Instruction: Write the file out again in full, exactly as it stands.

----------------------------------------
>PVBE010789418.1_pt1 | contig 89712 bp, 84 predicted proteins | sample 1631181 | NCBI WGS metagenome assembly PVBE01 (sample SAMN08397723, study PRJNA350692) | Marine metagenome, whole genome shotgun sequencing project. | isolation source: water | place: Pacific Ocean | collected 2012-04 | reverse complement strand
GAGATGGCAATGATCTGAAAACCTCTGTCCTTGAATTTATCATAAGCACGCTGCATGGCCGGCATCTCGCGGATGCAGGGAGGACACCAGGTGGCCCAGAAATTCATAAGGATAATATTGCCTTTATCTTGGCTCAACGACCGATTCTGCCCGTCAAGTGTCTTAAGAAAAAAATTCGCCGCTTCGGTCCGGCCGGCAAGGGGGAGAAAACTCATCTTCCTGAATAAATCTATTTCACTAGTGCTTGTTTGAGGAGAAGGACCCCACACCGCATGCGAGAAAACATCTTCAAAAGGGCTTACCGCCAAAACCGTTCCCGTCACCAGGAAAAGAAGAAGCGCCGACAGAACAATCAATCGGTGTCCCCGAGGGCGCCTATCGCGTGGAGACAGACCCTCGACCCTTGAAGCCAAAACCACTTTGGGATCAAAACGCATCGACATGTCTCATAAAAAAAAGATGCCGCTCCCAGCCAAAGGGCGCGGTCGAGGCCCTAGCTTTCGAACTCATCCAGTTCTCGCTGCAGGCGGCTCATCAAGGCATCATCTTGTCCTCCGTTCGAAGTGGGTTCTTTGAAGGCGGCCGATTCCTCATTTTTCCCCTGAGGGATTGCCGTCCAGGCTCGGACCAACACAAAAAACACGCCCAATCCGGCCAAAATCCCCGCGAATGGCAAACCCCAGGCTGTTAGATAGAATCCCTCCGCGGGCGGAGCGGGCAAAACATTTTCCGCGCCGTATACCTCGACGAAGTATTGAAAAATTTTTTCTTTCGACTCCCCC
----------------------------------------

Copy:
>PVBE010789418.1_pt1 | contig 89712 bp, 84 predicted proteins | sample 1631181 | NCBI WGS metagenome assembly PVBE01 (sample SAMN08397723, study PRJNA350692) | Marine metagenome, whole genome shotgun sequencing project. | isolation source: water | place: Pacific Ocean | collected 2012-04 | reverse complement strand
GAGATGGCAATGATCTGAAAACCTCTGTCCTTGAATTTATCATAAGCACGCTGCATGGCCGGCATCTCGCGGATGCAGGGAGGACACCAGGTGGCCCAGAAATTCATAAGGATAATATTGCCTTTATCTTGGCTCAACGACCGATTCTGCCCGTCAAGTGTCTTAAGAAAAAAATTCGCCGCTTCGGTCCGGCCGGCAAGGGGGAGAAAACTCATCTTCCTGAATAAATCTATTTCACTAGTGCTTGTTTGAGGAGAAGGACCCCACACCGCATGCGAGAAAACATCTTCAAAAGGGCTTACCGCCAAAACCGTTCCCGTCACCAGGAAAAGAAGAAGCGCCGACAGAACAATCAATCGGTGTCCCCGAGGGCGCCTATCGCGTGGAGACAGACCCTCGACCCTTGAAGCCAAAACCACTTTGGGATCAAAACGCATCGACATGTCTCATAAAAAAAAGATGCCGCTCCCAGCCAAAGGGCGCGGTCGAGGCCCTAGCTTTCGAACTCATCCAGTTCTCGCTGCAGGCGGCTCATCAAGGCATCATCTTGTCCTCCGTTCGAAGTGGGTTCTTTGAAGGCGGCCGATTCCTCATTTTTCCCCTGAGGGATTGCCGTCCAGGCTCGGACCAACACAAAAAACACGCCCAATCCGGCCAAAATCCCCGCGAATGGCAAACCCCAGGCTGTTAGATAGAATCCCTCCGCGGGCGGAGCGGGCAAAACATTTTCCGCGCCGTATACCTCGACGAAGTATTGAAAAATTTTTTCTTTCGACTCCCCC